Posted by: henrymcghie | August 10, 2018

Introducing the Sustainable Development Goals, and learning outcomes for museums to use

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Hello- there’s been some interest in the museum world about finding out more about the Sustainable Development Goals (SDGs) and how to connect with them, and how museums can contribute. This is great news as they are a tremendous opportunity, and there is a tremendous need to help them along. There was a great report done last year by UNESCO, which is really easy to use. It introduces the background to the SDGs, a super-ambitious agenda to create a world that integrates people, planet, prosperity, peace and partnerships, with a target date of 2030.  The SGD agenda is an open agenda: no-one needs to be invited to take part, and everyone has a role to play. Museums have some particular roles to play, as they reach large numbers of people, have unique resources, are used as the basis of research, and bring people and partners together. They occupy middle ground between the state and people’s lives, and can provide challenge and support to encourage and empower people to participate in creating the world they want.

ESD learning objectives

The 17 goals should be considered alongside one another: it’s not a good idea to cherry pick a small number of targets without considering the bigger picture. The SDG agenda really is a very beautiful and aspirational agenda that invites people to use their heads, hearts and hands to create a sustainable future.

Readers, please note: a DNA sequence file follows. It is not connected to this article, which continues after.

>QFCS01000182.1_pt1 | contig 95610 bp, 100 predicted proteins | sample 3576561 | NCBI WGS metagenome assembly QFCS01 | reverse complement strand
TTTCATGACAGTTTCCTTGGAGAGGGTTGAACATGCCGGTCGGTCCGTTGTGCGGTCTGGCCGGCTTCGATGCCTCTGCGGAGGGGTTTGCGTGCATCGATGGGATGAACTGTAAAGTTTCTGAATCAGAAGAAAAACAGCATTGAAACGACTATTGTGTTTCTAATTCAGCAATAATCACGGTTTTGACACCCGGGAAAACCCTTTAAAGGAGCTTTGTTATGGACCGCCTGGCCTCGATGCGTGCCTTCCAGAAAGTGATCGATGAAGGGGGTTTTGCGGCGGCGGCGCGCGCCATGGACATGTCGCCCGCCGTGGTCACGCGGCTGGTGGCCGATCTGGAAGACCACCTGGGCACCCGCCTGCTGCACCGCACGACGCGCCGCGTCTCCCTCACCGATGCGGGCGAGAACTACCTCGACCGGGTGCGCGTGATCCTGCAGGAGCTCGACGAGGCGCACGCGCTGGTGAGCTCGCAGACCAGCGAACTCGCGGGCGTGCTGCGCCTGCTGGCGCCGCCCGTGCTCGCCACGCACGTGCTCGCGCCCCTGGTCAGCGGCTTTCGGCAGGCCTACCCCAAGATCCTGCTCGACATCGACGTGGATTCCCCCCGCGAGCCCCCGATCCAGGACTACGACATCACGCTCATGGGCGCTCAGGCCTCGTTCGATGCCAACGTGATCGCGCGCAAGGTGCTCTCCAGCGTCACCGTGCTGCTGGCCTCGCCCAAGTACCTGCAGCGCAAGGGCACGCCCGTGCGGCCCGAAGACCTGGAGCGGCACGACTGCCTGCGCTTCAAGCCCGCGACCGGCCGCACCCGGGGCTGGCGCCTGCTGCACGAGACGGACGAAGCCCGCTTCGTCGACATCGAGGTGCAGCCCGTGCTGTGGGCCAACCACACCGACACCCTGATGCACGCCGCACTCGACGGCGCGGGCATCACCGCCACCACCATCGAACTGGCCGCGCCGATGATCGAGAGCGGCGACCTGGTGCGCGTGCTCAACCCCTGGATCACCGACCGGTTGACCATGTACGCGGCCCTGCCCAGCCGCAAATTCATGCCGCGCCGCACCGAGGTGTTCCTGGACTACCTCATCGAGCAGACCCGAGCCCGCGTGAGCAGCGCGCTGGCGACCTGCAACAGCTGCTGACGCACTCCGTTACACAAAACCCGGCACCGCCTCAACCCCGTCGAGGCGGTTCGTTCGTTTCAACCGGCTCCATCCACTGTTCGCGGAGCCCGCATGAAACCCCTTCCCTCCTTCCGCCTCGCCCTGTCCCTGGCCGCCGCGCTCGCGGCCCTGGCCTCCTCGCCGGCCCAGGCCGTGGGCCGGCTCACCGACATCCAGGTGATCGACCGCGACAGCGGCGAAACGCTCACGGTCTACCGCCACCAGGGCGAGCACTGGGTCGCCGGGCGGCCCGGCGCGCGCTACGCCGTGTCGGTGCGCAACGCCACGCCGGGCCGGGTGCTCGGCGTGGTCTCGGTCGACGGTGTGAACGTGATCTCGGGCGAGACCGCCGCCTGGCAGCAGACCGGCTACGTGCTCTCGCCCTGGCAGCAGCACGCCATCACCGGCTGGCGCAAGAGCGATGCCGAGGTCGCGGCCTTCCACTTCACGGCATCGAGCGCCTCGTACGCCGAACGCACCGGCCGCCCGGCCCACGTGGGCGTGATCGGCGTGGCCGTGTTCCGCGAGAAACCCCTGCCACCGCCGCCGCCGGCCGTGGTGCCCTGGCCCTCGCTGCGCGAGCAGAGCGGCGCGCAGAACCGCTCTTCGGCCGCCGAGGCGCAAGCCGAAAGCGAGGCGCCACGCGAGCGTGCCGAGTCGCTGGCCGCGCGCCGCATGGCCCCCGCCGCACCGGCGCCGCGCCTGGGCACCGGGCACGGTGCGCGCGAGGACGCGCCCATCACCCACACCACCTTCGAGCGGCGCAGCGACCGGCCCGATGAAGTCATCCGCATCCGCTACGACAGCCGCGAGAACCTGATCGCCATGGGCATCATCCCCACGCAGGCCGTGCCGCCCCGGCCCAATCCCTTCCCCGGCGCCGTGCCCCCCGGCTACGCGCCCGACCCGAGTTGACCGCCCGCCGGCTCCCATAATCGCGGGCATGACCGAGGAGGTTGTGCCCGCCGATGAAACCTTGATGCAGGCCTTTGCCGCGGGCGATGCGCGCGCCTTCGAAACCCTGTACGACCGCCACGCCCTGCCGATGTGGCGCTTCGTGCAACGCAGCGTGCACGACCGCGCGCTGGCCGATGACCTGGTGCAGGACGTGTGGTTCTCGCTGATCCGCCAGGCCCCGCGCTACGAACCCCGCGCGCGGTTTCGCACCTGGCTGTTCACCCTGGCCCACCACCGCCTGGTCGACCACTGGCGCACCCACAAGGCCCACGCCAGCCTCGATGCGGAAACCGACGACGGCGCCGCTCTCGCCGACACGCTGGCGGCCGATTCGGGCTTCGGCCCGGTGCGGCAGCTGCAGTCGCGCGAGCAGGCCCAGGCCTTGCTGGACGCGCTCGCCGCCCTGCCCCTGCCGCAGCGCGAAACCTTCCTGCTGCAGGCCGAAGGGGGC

Target 4.7 is a good starting point for museums: 4.7 By 2030, ensure that all learners acquire knowledge and skills needed to promote sustainable development, including, among others, through education for sustainable development and sustainable lifestyles, human rights, gender equality, promotion of a culture of peace and non- violence, global citizenship and appreciation of cultural diversity and of culture’s contribution to sustainable development.

I also really like target: 12.8 By 2030, ensure that people everywhere have the relevant information and awareness for sustainable development and lifestyles in harmony with nature.

The UNESCO report has been very, very cleverly put together, as it recognises that people’s  engagement with topics is not like some kind of class that has a start and finish like a lesson. Rather, people’s ongoing engagement is a combination of cognitive (thinking), affective (feeling) and behavioural (doing) aspects, all operating together. This is the definition of engagement I prefer to use, as its success is defined by how activities support people’s ongoing engagement.

Anyone interested in how the SDGs could be implemented in museums, or anywhere else for that matter, should have a look at the report, as it really is very useful for planning educational activities linked to sustainability and the SDGs.

Good luck!

Henry

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